SUTHERLAND SPRINGS, Texas — It was one of those towns where everybody knows everybody, seemingly far removed from the violence that stalked big cities, where you could leave your front door unlocked and the sound of gunfire signified recreation and not cause for concern.
But then came Sunday morning, when a man in black armed with an AR-15-style semi-automatic rifle showed up at the First Baptist Church. Moving methodically from pew to pew in the tiny sanctuary, he slaughtered half the congregation in a matter of minutes. Survivors describe him hovering over weeping women and crying children, firing hundreds of rounds in an effort to extinguish any sign of life. The local sheriff who was one of the first on the scene initially couldn’t distinguish the 26 dead from the nearly two dozen wounded.
Suddenly, on Monday, Sutherland Springs — this tiny town on the dusty back roads of south Texas that few people had ever heard of — joined Newtown, San Bernardino and Oklahoma City on the roll call of modern American atrocity sites. This one-stoplight town about 35 miles southeast of San Antonio where everybody knew everybody was suddenly full of strangers, swarmed by hundreds of reporters who parked their rental cars and satellite trucks on every foot of land for a half a mile in every direction from the only major intersection.
Grief counselors descended on the area to offer comfort to those in need, but like reporters, many wandered around the few square blocks of the town — much of it behind yellow caution tape — unable to find any “real people” to talk to. Volunteer agencies like the American Red Cross showed up in motor homes ready to render aid, but most workers stood around, looking at their phones for the latest information and talking to members of the media.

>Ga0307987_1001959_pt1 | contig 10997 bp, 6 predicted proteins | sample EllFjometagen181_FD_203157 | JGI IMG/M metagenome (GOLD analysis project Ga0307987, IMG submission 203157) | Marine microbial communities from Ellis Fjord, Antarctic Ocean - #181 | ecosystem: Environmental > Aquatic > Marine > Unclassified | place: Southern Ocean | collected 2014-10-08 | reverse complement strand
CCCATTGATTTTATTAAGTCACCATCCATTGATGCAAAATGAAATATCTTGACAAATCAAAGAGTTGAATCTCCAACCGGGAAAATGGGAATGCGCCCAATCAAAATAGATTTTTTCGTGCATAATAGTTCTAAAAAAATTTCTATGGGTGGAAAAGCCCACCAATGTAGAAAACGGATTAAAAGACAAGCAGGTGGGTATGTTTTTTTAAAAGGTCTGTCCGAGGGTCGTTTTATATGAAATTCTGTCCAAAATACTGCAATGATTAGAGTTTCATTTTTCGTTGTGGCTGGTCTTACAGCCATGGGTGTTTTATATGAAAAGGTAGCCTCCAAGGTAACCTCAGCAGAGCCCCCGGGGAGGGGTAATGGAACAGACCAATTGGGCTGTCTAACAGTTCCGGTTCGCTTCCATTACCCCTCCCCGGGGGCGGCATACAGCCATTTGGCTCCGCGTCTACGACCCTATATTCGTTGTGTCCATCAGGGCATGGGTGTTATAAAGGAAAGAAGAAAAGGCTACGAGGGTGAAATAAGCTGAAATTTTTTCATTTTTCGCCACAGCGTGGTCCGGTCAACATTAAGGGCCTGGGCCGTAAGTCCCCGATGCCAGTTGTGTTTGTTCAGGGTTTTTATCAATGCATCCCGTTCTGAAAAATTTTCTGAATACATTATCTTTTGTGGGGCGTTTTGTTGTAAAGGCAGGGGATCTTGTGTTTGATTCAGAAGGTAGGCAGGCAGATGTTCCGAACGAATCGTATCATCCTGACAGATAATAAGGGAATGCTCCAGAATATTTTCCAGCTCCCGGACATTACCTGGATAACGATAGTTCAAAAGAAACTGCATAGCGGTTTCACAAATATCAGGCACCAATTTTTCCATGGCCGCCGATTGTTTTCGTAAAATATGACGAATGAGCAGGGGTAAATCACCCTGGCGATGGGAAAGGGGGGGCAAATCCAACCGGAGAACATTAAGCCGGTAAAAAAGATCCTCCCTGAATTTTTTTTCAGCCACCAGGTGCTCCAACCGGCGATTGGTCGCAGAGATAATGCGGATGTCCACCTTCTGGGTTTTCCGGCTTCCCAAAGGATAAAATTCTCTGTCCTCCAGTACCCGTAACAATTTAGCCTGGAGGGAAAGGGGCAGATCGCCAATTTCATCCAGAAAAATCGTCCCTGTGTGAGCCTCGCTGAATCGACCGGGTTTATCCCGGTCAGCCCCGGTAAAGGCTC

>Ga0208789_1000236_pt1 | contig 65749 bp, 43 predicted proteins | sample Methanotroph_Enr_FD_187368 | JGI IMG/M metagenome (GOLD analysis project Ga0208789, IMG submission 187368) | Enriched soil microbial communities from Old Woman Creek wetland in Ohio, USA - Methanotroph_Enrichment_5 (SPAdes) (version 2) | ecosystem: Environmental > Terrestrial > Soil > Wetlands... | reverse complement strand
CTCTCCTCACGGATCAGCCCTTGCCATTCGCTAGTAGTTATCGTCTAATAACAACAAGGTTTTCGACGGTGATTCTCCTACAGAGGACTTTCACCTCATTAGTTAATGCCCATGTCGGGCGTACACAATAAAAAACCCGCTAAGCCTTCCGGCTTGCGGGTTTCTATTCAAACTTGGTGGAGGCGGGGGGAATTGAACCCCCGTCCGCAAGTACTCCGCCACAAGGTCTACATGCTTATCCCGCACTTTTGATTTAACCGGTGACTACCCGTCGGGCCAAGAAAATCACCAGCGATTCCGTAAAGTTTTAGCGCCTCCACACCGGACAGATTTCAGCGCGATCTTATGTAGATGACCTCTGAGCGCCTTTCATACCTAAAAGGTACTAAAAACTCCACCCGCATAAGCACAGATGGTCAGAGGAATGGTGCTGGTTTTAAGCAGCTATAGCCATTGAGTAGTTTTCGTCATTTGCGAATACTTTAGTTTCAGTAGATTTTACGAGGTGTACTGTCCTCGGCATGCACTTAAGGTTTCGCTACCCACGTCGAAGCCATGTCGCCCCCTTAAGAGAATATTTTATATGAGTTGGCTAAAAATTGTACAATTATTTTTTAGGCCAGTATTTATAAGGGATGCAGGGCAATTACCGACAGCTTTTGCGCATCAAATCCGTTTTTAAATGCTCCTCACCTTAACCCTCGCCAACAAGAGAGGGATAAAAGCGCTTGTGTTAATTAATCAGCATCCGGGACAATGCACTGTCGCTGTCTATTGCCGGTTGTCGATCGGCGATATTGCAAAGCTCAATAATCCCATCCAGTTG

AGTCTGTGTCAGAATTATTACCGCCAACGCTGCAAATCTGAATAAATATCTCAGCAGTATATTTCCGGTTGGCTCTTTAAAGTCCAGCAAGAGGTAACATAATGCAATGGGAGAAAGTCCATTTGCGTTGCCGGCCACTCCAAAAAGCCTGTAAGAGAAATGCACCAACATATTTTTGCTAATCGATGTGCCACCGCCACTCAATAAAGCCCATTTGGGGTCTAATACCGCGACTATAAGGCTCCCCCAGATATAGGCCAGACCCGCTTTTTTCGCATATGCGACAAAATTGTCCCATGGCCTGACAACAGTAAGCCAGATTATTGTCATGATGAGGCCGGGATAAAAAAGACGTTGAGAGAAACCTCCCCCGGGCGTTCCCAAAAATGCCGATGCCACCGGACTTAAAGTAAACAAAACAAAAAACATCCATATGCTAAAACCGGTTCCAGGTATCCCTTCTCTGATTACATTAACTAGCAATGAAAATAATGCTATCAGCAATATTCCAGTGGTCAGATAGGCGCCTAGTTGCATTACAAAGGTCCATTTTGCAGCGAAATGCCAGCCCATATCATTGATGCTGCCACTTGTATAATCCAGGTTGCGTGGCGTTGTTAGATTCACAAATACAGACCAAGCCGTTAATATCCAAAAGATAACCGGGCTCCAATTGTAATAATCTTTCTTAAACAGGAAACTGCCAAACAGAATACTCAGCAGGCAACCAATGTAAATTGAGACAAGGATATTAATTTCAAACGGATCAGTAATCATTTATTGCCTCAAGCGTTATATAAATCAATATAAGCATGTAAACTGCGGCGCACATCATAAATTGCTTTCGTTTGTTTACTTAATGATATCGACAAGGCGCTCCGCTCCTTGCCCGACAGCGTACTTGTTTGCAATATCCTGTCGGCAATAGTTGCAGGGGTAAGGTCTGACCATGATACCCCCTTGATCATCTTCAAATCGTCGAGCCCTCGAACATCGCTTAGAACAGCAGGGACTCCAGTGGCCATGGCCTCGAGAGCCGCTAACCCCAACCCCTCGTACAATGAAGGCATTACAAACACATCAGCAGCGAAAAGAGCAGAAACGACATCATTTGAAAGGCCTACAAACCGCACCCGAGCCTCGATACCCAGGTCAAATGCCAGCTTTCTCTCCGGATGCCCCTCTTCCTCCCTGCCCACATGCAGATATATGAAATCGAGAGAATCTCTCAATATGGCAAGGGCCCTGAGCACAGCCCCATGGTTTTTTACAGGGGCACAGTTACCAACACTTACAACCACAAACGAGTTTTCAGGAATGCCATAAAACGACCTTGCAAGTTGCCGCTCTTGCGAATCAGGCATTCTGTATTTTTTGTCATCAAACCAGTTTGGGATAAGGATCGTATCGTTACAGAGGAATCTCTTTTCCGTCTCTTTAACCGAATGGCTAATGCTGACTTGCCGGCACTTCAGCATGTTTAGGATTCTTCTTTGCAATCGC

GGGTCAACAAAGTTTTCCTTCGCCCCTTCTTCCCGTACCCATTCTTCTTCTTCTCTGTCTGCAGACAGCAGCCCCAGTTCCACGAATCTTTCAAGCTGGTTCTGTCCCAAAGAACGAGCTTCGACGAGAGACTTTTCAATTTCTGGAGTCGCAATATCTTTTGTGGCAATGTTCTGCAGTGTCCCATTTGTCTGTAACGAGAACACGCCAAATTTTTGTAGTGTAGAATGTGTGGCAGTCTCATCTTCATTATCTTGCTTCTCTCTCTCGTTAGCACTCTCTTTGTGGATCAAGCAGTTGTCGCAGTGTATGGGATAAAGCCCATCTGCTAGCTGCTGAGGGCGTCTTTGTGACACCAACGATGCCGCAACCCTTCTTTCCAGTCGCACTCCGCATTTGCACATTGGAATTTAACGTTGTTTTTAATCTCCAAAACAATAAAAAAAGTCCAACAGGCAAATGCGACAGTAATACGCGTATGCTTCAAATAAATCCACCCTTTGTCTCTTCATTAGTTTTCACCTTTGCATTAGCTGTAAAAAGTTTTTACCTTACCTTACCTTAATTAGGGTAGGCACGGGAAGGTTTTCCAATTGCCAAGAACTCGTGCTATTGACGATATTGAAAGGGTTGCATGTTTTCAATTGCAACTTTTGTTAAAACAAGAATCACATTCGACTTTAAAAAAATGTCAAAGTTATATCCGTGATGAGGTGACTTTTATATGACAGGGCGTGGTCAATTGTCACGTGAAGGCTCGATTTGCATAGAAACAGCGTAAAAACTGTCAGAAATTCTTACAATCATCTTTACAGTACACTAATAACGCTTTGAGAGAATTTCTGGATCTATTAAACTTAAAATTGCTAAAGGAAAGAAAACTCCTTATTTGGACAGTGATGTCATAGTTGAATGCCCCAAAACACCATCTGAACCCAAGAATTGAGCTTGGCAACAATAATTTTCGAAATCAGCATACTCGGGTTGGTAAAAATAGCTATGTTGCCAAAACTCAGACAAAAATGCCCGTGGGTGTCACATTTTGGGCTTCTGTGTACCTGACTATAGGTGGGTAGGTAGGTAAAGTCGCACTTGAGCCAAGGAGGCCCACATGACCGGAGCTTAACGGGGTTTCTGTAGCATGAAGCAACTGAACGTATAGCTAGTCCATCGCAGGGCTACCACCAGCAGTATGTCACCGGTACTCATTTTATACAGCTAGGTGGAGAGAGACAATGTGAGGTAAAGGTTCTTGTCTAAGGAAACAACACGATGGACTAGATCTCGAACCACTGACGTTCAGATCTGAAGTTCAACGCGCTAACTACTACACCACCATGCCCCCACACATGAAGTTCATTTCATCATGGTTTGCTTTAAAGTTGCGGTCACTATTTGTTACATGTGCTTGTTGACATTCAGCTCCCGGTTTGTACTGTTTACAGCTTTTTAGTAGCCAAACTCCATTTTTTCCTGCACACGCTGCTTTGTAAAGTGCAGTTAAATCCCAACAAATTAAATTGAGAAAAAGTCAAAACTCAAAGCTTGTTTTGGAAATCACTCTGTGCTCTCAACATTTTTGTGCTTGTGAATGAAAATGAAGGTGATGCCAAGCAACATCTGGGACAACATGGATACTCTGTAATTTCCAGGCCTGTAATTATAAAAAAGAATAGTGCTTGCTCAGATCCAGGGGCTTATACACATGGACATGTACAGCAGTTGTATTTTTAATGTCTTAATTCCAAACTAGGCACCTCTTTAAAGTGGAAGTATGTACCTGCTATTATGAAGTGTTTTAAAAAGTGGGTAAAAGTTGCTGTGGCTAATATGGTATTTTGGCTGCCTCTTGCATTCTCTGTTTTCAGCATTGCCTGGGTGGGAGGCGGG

“We’re here to help, but it seems like the only people here are reporters,” a counselor with the Billy Graham Ministries who had driven from Dallas, five hours away, told a reporter outside the VP gas station, two blocks from the church and one of just four commercial businesses in the town.
Across state Highway 87, the main route through Sutherland Springs, there was a post office. That was next door to the Valero, the other gas station in town, which sits directly across the street from the First Baptist Church. A block from there was the Dollar General, where the parking lot was full of TV reporters doing live shots. The rest of the area was rolling farmland, dotted with the occasional trailer and ranch house.
“This is a small place, which is why you can’t wrap your mind around something like this happening here,” said Lorenzo Flores, who along with his girlfriend, Terrie Smith, owns a restaurant inside the Valero gas station across the street from the crime scene. “You can’t make any sense of it, no sense at all.”